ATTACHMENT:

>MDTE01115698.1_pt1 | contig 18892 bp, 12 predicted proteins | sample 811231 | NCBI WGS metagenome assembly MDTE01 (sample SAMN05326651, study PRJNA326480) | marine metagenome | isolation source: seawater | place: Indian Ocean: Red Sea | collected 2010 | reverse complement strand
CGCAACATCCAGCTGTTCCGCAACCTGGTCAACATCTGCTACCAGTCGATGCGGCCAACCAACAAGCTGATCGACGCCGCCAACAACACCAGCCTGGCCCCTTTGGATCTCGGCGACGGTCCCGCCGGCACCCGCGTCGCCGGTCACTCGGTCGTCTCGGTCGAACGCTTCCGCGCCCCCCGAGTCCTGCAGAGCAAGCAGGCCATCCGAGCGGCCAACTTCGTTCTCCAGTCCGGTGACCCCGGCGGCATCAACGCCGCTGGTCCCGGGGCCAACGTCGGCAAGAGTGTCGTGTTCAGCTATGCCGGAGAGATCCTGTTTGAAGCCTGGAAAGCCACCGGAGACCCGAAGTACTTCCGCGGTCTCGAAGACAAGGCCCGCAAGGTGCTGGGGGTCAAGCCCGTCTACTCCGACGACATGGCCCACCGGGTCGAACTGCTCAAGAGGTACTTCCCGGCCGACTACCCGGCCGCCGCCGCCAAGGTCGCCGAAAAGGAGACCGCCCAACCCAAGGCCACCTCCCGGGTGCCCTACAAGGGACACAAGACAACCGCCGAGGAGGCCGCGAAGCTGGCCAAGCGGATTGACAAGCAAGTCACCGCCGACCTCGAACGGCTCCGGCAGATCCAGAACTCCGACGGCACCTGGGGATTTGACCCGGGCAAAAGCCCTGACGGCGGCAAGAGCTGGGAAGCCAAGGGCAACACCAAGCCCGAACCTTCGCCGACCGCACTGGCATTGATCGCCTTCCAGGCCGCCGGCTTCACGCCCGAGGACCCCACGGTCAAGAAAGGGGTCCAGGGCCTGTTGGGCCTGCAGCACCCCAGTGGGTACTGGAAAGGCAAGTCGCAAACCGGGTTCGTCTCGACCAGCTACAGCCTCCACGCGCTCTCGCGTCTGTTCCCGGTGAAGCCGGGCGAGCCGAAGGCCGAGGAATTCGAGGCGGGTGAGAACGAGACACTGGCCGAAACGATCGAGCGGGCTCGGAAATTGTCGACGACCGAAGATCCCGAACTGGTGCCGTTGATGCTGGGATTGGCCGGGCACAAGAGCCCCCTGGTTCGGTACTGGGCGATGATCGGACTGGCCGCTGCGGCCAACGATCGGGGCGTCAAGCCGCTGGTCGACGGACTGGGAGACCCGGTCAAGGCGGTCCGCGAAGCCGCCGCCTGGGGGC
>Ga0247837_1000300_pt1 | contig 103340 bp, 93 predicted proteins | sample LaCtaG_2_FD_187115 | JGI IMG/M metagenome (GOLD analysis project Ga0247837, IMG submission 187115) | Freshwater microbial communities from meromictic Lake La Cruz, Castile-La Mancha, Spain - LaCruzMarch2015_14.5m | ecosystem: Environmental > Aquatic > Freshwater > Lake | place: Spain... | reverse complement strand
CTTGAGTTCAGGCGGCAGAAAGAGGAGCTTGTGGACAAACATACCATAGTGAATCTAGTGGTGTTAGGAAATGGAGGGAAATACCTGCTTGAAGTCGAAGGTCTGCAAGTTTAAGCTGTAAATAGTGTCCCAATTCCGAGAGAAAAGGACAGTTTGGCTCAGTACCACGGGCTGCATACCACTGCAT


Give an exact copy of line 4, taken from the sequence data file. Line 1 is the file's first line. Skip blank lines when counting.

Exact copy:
CTTGAGTTCAGGCGGCAGAAAGAGGAGCTTGTGGACAAACATACCATAGTGAATCTAGTGGTGTTAGGAAATGGAGGGAAATACCTGCTTGAAGTCGAAGGTCTGCAAGTTTAAGCTGTAAATAGTGTCCCAATTCCGAGAGAAAAGGACAGTTTGGCTCAGTACCACGGGCTGCATACCACTGCAT